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1st Gear: What Price Chrysler?
Reuters reports that Chrysler's minority owner, the union health care trust known as the VEBA, is set to file a response in Delaware court today in a suit that could determine what Chrysler is worth. Fiat wants to pay $139.7 million for 3.3 percent of Chrysler, a figure reached by using a formula set up when Fiat took control of Chrysler as it emerged from bankruptcy in 2009. But other Chrysler shareholders have objected to the price and the dispute has ended up in court.
While Fiat already has management control of Chrysler, owning the entire company would allow it to restructure debt and ensure that Chrysler generates enough cash to support Fiat's money-losing European operations, analysts told Reuters. The response that the VEBA plans to file will show the value that it puts on its stake in Chrysler. It's certainly possible that the VEBA could come in at or close to Fiat's value, which could speed the legal proceedings and allow Fiat to increase its Chrysler stake.
2nd Gear: Ferdinand Piech Is Going Nowhere
Reuters also reports that Volkswagen Chairman Ferdinand Piech, who seems like he's been in his job forever, is planning to stay put. Piech told Bild am Sonntag that he wants to be around while CEO Martin Winterkorn develops the next Golf, which usually takes five to seven years. VW just began selling the newest version of Golf in Germany on Saturday. So, if Piech, who is 75, stays through the next Golf, it would take him well beyond the end of his current agreement, which runs through 2016. That's also when Winterkorn's contract runs out. Over the past 18 years, Piech has served nine years as CEO and nine as chairman. He's already the longest-serving top executive in Germany and if he gets what he wants, he could be chairing VW into his 80s. Since Piech's mother was a member of the Porsche family, it's kind of hard for anyone there to tell him to hit the road.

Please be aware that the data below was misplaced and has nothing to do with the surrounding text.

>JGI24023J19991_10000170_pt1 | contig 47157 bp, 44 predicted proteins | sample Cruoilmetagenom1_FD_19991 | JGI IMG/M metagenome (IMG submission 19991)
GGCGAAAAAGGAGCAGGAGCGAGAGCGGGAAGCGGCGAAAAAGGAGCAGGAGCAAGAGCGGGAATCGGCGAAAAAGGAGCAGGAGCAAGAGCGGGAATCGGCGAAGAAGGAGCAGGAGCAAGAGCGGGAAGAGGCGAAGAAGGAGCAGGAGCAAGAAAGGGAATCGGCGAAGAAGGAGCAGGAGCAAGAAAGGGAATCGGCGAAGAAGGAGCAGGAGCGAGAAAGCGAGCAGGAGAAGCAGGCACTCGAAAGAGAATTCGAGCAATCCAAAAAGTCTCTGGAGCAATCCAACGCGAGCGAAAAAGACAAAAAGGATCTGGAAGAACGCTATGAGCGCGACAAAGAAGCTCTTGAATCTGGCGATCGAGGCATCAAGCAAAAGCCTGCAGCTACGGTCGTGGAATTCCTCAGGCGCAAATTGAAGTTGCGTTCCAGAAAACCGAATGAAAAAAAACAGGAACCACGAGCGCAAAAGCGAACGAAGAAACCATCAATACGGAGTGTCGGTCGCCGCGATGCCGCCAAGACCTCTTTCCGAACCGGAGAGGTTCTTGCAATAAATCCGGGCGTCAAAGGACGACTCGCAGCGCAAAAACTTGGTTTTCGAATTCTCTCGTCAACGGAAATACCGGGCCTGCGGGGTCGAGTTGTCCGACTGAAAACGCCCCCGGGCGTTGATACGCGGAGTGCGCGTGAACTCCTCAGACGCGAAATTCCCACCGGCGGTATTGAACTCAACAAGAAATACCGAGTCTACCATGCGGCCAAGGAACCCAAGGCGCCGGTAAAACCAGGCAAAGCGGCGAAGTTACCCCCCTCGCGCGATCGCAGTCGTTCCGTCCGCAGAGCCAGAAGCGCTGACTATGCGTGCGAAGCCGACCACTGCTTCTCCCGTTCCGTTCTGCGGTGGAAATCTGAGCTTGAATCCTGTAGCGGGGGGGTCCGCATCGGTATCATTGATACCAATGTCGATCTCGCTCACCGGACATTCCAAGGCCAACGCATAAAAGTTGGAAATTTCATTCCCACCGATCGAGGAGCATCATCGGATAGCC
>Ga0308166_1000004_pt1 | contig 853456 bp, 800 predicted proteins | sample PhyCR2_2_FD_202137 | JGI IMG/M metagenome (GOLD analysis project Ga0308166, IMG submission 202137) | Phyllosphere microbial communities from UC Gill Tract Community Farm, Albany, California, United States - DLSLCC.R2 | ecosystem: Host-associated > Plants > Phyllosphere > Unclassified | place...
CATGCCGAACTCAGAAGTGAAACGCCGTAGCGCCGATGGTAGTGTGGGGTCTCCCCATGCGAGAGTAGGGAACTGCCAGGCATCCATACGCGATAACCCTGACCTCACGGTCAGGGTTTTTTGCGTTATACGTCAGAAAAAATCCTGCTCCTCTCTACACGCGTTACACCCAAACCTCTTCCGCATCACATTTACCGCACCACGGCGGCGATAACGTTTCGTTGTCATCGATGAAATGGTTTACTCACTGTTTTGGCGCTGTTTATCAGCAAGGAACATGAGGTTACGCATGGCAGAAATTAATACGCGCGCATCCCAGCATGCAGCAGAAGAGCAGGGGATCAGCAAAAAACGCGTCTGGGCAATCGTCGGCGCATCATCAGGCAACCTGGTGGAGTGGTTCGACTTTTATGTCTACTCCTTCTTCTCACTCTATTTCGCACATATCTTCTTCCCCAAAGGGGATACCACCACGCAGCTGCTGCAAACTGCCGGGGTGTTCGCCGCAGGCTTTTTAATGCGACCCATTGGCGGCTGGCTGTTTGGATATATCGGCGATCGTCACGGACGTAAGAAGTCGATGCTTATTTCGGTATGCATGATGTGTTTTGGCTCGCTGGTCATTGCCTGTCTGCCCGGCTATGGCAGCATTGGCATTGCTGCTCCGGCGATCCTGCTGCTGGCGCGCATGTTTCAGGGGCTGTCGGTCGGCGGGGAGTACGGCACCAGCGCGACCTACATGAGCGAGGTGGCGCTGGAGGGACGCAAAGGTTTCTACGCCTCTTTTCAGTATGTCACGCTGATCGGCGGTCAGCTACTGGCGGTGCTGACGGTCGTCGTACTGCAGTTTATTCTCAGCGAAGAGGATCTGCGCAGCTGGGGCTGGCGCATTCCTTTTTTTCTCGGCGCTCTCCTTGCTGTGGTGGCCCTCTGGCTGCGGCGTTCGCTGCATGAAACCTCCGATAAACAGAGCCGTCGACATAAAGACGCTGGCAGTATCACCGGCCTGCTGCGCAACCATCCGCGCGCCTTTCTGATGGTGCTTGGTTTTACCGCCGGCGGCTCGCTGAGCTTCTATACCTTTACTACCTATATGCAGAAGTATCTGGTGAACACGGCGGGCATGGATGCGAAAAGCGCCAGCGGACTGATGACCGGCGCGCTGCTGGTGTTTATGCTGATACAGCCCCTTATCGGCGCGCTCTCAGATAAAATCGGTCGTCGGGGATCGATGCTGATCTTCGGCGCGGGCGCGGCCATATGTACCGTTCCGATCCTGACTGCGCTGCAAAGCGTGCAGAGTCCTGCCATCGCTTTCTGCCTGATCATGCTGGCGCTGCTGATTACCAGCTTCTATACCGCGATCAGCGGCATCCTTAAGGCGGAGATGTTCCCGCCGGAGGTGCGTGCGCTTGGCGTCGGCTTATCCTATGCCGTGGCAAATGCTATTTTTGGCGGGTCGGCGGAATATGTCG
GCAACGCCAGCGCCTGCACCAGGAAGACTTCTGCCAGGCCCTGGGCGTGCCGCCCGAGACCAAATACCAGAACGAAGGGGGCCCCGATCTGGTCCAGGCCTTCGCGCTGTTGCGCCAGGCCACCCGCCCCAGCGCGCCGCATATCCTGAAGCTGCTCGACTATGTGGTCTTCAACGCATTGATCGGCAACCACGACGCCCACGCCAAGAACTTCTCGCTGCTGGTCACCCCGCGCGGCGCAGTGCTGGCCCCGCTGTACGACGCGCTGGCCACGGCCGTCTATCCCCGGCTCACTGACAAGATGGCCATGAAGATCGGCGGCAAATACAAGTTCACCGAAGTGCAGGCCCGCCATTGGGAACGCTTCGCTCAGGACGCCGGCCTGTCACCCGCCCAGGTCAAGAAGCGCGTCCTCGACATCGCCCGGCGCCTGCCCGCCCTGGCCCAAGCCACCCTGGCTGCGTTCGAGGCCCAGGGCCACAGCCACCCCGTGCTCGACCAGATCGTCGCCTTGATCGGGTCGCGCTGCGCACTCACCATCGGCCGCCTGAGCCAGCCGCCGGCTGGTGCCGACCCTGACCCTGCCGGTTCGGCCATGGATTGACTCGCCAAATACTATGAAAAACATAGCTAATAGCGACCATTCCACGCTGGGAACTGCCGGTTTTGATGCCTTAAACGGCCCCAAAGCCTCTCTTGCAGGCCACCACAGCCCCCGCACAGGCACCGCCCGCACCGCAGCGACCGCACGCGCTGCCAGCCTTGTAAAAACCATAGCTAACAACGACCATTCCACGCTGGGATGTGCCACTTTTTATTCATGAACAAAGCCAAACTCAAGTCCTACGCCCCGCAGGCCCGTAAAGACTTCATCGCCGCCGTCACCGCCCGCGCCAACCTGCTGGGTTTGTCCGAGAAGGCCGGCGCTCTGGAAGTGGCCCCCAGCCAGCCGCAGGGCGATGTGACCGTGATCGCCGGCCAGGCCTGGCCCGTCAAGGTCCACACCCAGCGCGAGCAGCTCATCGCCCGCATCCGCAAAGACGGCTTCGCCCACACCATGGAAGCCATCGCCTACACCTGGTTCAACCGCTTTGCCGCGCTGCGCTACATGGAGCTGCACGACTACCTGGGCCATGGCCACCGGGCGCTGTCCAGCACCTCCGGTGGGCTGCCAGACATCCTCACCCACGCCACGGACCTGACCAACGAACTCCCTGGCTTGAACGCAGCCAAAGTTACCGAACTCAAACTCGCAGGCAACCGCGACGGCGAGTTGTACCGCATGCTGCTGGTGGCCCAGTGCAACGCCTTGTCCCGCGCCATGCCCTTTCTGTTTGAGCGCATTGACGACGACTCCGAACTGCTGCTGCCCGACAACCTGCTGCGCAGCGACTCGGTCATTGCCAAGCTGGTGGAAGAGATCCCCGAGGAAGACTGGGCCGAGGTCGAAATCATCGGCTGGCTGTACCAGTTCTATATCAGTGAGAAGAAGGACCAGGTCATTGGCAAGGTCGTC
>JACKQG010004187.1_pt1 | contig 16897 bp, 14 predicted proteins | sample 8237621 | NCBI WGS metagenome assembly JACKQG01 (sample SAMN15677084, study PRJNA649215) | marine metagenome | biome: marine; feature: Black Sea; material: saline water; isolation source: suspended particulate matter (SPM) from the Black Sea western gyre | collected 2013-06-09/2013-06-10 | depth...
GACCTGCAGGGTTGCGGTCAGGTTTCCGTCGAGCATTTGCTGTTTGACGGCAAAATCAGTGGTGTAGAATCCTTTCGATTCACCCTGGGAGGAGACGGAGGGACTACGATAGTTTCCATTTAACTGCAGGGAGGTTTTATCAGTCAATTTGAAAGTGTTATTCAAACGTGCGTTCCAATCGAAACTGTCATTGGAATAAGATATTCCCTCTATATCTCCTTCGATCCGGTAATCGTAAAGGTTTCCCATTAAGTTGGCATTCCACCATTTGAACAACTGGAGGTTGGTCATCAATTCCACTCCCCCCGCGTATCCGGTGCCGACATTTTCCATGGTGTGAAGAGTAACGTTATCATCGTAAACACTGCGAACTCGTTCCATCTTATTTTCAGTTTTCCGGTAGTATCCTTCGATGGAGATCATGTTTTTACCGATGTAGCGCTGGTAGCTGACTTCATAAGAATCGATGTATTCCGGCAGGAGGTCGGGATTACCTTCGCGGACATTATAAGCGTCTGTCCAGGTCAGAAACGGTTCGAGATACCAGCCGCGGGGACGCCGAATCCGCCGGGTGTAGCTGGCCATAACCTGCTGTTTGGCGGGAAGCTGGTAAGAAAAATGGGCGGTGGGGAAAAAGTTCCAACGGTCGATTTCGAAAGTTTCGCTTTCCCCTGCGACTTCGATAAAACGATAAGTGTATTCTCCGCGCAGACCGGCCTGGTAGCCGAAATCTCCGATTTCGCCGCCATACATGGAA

3rd Gear: BMW X4 Is Headed for Detroit
Autoweek reports the BMW X4 will make its debut in January at the North American International Auto Show. The X4 is set to go on sale in the United States in 2014, and it will be built in Spartanburg, S.C. According to Autoweek, the Detroit car will be a near-production version "that will rival the appearance, dimensions and packaging of the Porsche Macan" which is also due in 2014. Autoweek adds that design proposals made official by BMW in 2010 "suggest the X4 will differ visually from the X3 in much the same way the larger X6 is distinguished from the X5, with a bullish front end, plunging coupe-style roof line, four conventional front-hinged doors and a heavily angled one-piece tailgate." There's also supposed to be an M version of the X4 and a diesel, although probably not for the United States.
4th Gear: China Protests Are Scaring Japanese Investors Away
Bloomberg says the anti-Japanese protests are scaring a bunch of Japanese companies away from further investments in China. Koito Manufacturing, a Toyota subsidiary, stopped construction on a new plant and thinks it may no longer need it. "Demand from automakers is unclear, so we don't know how long we will have to freeze the project," Shinji Karasawa, a spokesman for the Tokyo-based headlight maker, told Bloomberg. Sumitomo Electrics and Toyo Tire and Rubber are rethinking their Chinese investments.
Instead, manufacturers are focusing on Thailand, Burma, Vietnam, Indonesia and Cambodia. "Our board members had been vaguely wondering if we should move future production out of China; then the protests prodded us to decide to accelerate planning toward moving out," said Masayoshi Matsumoto, president of Sumitomo Electric, the world's second-biggest maker of wiring harnesses. Foreign direct investment fell in October for the tenth time in 11 months, and Japan is China's third biggest investor.
Reverse: On Veteran's Day, The Arsenal of Democracy
This is the federal Veteran's Day holiday (even though Armistice Day was yesterday), so we look back at Detroit's role as the arsenal of democracy. In 1941, and especially in 1942, Detroit shut down car production and turned its factories over to the production of military equipment for World War II. An estimated 350,000 people (half of Detroit's population today) traveled from the South and elsewhere to jobs to take jobs in the war effort. Women were hired to work in plants, many for the first time. At the peak of production, the Willow Run bomber plant turned out an airplane an hour. It earned Detroit the nickname, "The Arsenal of Democracy" and such a mobilization has never been seen since. [Detroit Historical Society]
In keeping with our new discussion system, here's a place for you to own the floor. We're asking each day what you think about an issue that comes up in TMS.
Today, we'd like to know what you think of Ferdinand Piech's plans to stick around longer at VW. Has he been a good manager? Or should he start packing? Remember there's no right answer or wrong answer. It's Neutral.
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